Sunday, 6 July 2014

The Spark

One hundred years ago the world was teetering on the brink of war.

Crawley and the rest of England were basking in an extraordinarily hot summer. The Cook family building business was thriving and uncle Ted was busy making plans for the 4th Battalion Royal Sussex Regiments annual summer camp. On June 27th down in Brighton the school First Eleven slipped to a defeat V All Saints Peckham at Withdean. Eddie Cook, despite his promise, failed with both the bat and the ball.

The very next day the event that would change his and millions of other peoples lives forever took place hundreds of miles away in distant Sarajevo. At approximately 11:15am, June 28th 1914, the Archduke Franz Ferdinand and his wife Sophie were assassinated by Gavrilo Princip.

Princip was a member of “Young Bosnia” and part of a group of assassins organised by the “Black Hand,” a Serbian military secret society intent on creating greater Serbia through the annexation of the South Slav populated territory held by Austria-Hungary.

The group had already tried once that morning to attack the Archduke and his wife by throwing a grenade at their passing car, which had hit the bonnet and detonated far behind them. Whilst the Royal Couple were travelling to the hospital to see those who had been injured by the blast, Princip, who had given up the task, was eating a sandwich when he spotted the Archduke’s car backing up after taking a wrong turning. He simply walked up to the car and shot them both. Sophie died almost instantly and the Archduke was dead by the time the car arrived at the hospital.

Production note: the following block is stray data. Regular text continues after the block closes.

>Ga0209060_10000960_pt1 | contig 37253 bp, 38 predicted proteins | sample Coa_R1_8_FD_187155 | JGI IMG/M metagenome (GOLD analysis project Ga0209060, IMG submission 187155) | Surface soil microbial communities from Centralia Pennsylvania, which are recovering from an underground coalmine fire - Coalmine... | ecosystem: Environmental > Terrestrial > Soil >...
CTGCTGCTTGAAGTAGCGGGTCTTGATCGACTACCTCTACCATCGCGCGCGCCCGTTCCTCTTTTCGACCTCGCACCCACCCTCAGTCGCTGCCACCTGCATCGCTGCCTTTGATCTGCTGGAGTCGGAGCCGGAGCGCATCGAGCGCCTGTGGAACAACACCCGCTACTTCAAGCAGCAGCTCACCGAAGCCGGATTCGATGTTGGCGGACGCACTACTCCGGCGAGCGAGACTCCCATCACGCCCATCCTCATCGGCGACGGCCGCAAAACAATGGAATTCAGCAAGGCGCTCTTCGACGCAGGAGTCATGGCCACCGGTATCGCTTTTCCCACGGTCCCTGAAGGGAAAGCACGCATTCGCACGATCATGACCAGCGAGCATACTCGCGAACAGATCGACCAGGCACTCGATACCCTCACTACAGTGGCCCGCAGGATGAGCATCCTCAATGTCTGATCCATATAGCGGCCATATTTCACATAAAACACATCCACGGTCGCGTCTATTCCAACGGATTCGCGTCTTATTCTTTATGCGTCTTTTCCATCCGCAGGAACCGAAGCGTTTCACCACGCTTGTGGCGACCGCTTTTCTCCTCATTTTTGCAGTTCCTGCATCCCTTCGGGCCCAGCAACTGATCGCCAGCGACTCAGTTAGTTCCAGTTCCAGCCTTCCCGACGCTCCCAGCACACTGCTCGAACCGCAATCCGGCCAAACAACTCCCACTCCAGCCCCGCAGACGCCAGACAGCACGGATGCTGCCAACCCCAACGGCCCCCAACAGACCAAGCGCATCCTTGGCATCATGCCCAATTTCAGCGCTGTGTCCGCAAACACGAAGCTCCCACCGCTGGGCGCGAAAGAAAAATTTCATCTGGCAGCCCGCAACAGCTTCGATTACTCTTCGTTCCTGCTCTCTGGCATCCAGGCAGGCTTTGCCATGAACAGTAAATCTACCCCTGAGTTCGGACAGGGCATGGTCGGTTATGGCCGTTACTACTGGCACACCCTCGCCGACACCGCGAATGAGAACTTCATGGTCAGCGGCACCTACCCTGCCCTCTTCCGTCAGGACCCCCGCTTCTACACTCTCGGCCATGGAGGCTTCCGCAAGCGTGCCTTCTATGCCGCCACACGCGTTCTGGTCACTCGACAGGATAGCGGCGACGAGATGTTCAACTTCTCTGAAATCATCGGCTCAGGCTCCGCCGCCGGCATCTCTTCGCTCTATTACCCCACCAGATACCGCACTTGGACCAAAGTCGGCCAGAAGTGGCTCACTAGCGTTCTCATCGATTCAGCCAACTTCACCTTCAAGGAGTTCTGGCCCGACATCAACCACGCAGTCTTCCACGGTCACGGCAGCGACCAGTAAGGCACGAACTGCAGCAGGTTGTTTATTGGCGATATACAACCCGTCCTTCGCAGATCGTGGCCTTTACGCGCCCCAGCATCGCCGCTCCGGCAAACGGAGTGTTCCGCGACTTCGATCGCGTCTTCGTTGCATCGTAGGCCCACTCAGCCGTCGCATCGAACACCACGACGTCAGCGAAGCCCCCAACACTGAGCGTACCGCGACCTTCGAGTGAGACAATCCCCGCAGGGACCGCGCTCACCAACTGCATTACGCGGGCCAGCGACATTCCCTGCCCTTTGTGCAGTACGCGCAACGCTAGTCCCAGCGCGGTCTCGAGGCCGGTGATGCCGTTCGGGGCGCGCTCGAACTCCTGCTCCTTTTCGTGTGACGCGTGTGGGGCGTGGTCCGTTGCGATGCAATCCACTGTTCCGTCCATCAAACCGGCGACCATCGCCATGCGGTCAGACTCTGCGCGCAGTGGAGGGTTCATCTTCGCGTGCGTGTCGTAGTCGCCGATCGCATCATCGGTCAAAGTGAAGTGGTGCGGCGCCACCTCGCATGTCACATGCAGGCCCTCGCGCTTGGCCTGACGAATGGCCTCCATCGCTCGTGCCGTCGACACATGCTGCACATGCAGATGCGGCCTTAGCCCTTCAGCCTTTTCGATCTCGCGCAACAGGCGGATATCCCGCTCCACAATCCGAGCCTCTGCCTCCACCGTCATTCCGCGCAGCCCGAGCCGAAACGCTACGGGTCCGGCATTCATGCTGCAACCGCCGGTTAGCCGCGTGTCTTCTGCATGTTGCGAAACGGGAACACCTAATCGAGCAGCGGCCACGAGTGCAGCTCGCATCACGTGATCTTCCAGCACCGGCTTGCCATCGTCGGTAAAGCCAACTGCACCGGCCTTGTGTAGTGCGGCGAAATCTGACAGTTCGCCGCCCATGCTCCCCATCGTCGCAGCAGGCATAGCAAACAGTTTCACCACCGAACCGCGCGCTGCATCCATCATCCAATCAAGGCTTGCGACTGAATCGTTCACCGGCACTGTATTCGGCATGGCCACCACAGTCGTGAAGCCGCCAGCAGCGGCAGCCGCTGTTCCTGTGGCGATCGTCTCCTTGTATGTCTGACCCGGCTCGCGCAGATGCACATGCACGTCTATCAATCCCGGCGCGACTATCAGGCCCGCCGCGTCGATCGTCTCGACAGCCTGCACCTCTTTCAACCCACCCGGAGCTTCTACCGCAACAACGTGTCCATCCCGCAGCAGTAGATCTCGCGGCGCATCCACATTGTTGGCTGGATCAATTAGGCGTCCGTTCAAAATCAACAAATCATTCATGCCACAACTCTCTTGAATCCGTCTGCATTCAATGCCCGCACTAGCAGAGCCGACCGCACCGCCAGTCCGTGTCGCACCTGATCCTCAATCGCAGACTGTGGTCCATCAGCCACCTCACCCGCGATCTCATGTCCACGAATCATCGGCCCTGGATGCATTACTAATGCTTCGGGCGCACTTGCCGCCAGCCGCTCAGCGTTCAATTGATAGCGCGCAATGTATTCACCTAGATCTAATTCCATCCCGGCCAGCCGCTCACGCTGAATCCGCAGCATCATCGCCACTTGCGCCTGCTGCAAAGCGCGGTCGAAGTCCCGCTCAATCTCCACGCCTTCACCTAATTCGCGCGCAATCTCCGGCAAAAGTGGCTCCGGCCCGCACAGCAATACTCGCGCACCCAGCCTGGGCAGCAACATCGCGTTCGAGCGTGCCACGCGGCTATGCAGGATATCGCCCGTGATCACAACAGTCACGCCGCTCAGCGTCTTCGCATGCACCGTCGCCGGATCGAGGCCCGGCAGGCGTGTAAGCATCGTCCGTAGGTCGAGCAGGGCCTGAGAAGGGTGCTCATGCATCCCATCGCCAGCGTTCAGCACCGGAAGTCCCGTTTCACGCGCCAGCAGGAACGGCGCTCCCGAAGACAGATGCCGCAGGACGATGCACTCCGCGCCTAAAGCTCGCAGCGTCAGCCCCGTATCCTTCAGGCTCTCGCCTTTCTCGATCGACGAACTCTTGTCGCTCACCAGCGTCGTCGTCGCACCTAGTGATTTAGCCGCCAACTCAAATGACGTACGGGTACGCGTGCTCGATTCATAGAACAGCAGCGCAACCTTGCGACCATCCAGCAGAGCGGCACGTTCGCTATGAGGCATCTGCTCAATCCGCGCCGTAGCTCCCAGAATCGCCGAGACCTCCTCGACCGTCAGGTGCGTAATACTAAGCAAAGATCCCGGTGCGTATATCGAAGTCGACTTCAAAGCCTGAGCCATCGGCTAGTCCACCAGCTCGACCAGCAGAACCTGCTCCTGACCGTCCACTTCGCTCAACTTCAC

For many years the boiling pot of European politics had simmered away in the background of people’s everyday lives. Now it was to explode in the most cataclysmic fashion possible. A Europe wide culture of militarism and nationalism, a complicated system of alliances and an arms race that was common knowledge would almost certainly have tipped the world into war eventually.

But this was the spark. 

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